What happens after you leave BigLaw and become a solo? When John Snyder—a Harvard-educated senior associate in a big New York firm—decided to start his own practice, plenty of people wondered about it. There must be an easier way—especially since it meant getting Big Apple business clients to hire a solo for their needs. As he approaches the one-year milestone with his commercial litigation boutique, John is telling Attorney at Work readers how he’s getting it done—and giving practical advice for lawyers about making it on your own. First lesson? Figuring out your fees ….
When I started my own commercial litigation boutique last year, I gave serious thought to abandoning the much-maligned billable hour. After all, we all know the criticisms: The billable hour rewards inefficiency, places the lawyer’s interests at odds with the client’s, and unrealistically assumes that every hour of time is of the same value to the client.
On the other hand, for a litigator focused on complex and often unpredictable cases, the alternatives are not particularly satisfying. The inherent unpredictability of litigation makes a flat fee arrangement difficult or impossible. Nor does a pure contingency model make sense because, frankly, as a small firm, I cannot afford to bet my practice on the outcome of a case (although I have occasionally negotiated “hybrid” arrangements).
Steps for Building Credibility Through Billing
Ultimately, I decided to keep the billable hour because, in my view, much of the discontent concerning the billable hour can be remedied not by abandoning it, but by using good judgment, foresight and open lines of client communication in applying it. Here are some rules that guide my billing philosophy:
- Agree on an Overall Litigation Approach. There are many ways to litigate a particular case. Some high-stakes cases justify a “leave no stone unturned” approach, in which the lawyer will research every conceivable theory, fight for every last document, take every last deposition. This approach is effective but quite expensive. Other cases may call for a more restrained, cost-conscious approach. Sitting down with the client before starting the engagement and agreeing on a litigation approach that makes sense within the broader context of the client’s life and business helps to establish common ground concerning billing expectations.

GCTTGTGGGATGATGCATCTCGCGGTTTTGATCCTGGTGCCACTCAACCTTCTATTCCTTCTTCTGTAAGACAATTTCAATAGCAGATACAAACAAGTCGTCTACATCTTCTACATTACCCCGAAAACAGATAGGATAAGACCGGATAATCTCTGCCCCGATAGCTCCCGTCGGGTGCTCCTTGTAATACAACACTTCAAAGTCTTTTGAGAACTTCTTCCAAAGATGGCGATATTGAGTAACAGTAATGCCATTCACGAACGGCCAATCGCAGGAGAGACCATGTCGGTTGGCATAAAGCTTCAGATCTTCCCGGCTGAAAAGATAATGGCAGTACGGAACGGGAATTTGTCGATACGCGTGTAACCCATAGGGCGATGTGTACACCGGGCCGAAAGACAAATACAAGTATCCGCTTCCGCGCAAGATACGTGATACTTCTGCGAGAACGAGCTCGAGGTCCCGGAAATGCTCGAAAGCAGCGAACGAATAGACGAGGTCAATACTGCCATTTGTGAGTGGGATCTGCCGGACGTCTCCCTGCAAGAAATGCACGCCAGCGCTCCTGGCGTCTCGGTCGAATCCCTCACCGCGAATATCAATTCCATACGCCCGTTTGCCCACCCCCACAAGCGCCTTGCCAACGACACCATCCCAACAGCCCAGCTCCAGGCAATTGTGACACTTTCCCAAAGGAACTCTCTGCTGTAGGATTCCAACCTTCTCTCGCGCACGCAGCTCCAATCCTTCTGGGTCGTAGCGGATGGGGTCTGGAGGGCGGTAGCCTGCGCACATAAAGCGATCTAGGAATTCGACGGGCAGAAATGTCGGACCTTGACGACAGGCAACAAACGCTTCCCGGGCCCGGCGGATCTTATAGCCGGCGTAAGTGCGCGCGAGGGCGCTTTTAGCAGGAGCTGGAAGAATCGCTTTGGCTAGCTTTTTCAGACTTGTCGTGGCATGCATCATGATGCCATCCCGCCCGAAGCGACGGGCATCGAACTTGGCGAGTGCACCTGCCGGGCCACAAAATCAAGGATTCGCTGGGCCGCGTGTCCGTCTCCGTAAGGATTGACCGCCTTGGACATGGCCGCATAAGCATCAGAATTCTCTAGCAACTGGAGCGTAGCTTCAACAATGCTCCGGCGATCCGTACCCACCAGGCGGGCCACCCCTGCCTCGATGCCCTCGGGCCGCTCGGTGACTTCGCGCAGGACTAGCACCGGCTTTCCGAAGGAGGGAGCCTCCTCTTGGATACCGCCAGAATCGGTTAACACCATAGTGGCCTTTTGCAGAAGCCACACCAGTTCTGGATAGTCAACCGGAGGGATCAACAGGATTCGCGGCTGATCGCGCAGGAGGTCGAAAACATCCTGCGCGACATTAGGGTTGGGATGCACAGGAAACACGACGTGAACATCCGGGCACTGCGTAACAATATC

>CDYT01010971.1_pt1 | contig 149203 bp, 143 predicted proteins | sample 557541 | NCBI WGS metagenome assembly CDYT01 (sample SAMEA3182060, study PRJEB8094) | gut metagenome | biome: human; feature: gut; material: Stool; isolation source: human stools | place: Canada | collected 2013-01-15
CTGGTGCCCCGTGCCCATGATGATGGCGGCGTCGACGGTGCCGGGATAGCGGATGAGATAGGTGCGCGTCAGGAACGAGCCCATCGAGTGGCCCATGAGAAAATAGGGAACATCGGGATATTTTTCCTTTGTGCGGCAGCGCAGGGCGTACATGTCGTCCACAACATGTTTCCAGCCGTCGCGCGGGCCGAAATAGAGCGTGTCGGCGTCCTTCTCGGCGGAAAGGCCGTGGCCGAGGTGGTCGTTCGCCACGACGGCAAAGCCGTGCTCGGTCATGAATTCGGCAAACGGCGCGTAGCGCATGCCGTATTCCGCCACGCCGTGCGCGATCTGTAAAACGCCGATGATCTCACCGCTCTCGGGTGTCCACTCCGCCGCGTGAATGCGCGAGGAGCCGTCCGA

- Forecast the Foreseeable Future. While I never attempt to predict how much litigation will cost in total, I can usually estimate (and sometimes agree to cap) fees for the next one or two foreseeable steps (e.g., drafting a complaint, drafting a motion to dismiss, serving discovery demands). Clients do not expect clairvoyance, but a good faith forecast of the near future builds trust and confidence and helps avoid surprises.
- Keep Billing in Proportion to a Task’s Importance. Just as there are many ways to litigate a case, there are many ways to perform a particular litigation task. Clients are entitled to expect a lawyer to exercise good judgment in allocating hours (i.e., client dollars) to particular tasks. If a task is “make or break” for the case, I will explain that to the clients and tell them to expect a lot of hours to be billed for that task. On the other hand, some tasks are relatively unimportant and should be performed with an eye toward maximum efficiency. An indispensable part of good lawyering is distinguishing the critical from the unimportant, and allocating hours accordingly.
- Candidly Disclose Inefficiency. Despite our best efforts, we sometimes spend too much time spinning our wheels on a task. When billing a client, a lawyer should exercise judgment in scrutinizing his or her own time. Where I determine that I failed to perform a task as efficiently as I should have, I include a line item called “Inefficiency” and will write off an appropriate amount of time (with a brief explanation of why I was not maximally efficient). This is fair to the client, builds credibility by providing transparency and assures the client that, before the bill is presented, it has been scrutinized.
- Get Bills Out On Time. On very active matters, I bill every two weeks, and never less than once a month on any matter. Getting bills out frequently not only reminds clients to pay their bills, but it also allows clients to review a bill shortly after the work was done, while the work is fresh in their minds.
Ultimately, a lawyer’s billing of his or her client should not be viewed as separate from one’s representation of the client. Rather, it is an integral part of the attorney-client relationship. As with any other aspect of a client engagement, it demands a lawyer’s best judgment, diligence and candor.